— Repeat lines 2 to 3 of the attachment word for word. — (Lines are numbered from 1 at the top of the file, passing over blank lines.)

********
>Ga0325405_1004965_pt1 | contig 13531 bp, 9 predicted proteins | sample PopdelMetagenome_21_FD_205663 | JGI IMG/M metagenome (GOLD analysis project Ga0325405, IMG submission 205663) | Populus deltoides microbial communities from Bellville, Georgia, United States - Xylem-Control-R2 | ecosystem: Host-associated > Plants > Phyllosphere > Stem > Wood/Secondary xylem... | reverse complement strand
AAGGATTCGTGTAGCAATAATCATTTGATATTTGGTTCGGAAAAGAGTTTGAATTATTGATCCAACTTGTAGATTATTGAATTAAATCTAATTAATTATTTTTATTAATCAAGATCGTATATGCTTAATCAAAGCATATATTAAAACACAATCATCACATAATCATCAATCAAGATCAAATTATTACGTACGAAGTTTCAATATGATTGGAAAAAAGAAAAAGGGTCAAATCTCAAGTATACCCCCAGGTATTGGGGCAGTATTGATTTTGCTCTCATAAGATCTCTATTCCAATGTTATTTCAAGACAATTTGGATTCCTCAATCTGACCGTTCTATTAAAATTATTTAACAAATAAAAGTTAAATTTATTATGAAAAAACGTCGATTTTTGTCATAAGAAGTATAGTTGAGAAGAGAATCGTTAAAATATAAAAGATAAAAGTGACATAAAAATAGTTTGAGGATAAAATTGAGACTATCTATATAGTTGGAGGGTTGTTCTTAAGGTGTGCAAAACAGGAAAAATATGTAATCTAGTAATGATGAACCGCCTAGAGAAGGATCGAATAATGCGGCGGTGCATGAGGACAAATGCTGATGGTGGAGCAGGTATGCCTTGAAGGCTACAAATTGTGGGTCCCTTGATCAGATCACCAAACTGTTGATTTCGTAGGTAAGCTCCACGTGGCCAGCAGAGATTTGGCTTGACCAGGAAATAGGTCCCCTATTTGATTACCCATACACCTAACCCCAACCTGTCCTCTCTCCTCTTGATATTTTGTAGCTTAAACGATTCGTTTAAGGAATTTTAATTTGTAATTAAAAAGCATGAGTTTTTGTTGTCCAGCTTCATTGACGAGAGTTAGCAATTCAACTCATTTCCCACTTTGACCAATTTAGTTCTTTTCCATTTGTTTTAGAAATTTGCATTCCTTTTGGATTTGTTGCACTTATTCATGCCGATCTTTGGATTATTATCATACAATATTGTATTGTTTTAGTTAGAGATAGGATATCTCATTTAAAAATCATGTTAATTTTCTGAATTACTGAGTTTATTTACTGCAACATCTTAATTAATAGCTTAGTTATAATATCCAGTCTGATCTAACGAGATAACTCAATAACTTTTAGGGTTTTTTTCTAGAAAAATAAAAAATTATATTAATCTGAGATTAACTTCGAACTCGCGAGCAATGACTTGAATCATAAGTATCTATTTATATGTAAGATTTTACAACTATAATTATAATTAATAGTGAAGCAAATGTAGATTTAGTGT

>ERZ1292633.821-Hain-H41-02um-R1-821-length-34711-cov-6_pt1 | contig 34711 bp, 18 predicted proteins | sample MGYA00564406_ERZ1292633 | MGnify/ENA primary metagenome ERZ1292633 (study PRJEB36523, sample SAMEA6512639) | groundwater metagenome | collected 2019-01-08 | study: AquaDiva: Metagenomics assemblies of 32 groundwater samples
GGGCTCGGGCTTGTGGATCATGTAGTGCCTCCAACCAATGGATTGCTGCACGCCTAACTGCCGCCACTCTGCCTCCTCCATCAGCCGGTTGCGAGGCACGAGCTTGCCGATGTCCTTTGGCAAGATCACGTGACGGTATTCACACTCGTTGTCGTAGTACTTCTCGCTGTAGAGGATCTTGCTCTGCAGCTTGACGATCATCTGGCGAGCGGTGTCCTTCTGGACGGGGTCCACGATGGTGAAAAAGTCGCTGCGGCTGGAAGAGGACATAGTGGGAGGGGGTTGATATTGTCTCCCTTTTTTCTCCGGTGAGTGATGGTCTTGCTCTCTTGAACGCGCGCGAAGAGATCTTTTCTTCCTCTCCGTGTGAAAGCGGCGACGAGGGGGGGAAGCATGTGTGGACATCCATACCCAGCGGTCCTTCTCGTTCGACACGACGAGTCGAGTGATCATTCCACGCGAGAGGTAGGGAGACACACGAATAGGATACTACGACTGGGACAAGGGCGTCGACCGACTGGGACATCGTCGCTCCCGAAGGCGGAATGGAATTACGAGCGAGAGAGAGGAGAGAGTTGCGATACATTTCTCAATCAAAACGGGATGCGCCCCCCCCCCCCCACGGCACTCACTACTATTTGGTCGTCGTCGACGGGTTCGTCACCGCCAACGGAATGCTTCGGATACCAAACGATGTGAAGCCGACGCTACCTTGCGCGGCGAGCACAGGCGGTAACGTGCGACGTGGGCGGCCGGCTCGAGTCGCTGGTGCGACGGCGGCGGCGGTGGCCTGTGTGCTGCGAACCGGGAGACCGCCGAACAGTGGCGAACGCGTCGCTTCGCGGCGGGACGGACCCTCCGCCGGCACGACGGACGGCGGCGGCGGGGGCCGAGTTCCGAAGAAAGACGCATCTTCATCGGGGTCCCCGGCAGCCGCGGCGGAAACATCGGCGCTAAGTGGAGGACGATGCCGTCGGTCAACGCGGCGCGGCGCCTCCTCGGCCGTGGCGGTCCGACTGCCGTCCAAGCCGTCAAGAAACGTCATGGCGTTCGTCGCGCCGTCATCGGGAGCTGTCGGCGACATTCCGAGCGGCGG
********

AAGGATTCGTGTAGCAATAATCATTTGATATTTGGTTCGGAAAAGAGTTTGAATTATTGATCCAACTTGTAGATTATTGAATTAAATCTAATTAATTATTTTTATTAATCAAGATCGTATATGCTTAATCAAAGCATATATTAAAACACAATCATCACATAATCATCAATCAAGATCAAATTATTACGTACGAAGTTTCAATATGATTGGAAAAAAGAAAAAGGGTCAAATCTCAAGTATACCCCCAGGTATTGGGGCAGTATTGATTTTGCTCTCATAAGATCTCTATTCCAATGTTATTTCAAGACAATTTGGATTCCTCAATCTGACCGTTCTATTAAAATTATTTAACAAATAAAAGTTAAATTTATTATGAAAAAACGTCGATTTTTGTCATAAGAAGTATAGTTGAGAAGAGAATCGTTAAAATATAAAAGATAAAAGTGACATAAAAATAGTTTGAGGATAAAATTGAGACTATCTATATAGTTGGAGGGTTGTTCTTAAGGTGTGCAAAACAGGAAAAATATGTAATCTAGTAATGATGAACCGCCTAGAGAAGGATCGAATAATGCGGCGGTGCATGAGGACAAATGCTGATGGTGGAGCAGGTATGCCTTGAAGGCTACAAATTGTGGGTCCCTTGATCAGATCACCAAACTGTTGATTTCGTAGGTAAGCTCCACGTGGCCAGCAGAGATTTGGCTTGACCAGGAAATAGGTCCCCTATTTGATTACCCATACACCTAACCCCAACCTGTCCTCTCTCCTCTTGATATTTTGTAGCTTAAACGATTCGTTTAAGGAATTTTAATTTGTAATTAAAAAGCATGAGTTTTTGTTGTCCAGCTTCATTGACGAGAGTTAGCAATTCAACTCATTTCCCACTTTGACCAATTTAGTTCTTTTCCATTTGTTTTAGAAATTTGCATTCCTTTTGGATTTGTTGCACTTATTCATGCCGATCTTTGGATTATTATCATACAATATTGTATTGTTTTAGTTAGAGATAGGATATCTCATTTAAAAATCATGTTAATTTTCTGAATTACTGAGTTTATTTACTGCAACATCTTAATTAATAGCTTAGTTATAATATCCAGTCTGATCTAACGAGATAACTCAATAACTTTTAGGGTTTTTTTCTAGAAAAATAAAAAATTATATTAATCTGAGATTAACTTCGAACTCGCGAGCAATGACTTGAATCATAAGTATCTATTTATATGTAAGATTTTACAACTATAATTATAATTAATAGTGAAGCAAATGTAGATTTAGTGT

>ERZ1292633.821-Hain-H41-02um-R1-821-length-34711-cov-6_pt1 | contig 34711 bp, 18 predicted proteins | sample MGYA00564406_ERZ1292633 | MGnify/ENA primary metagenome ERZ1292633 (study PRJEB36523, sample SAMEA6512639) | groundwater metagenome | collected 2019-01-08 | study: AquaDiva: Metagenomics assemblies of 32 groundwater samples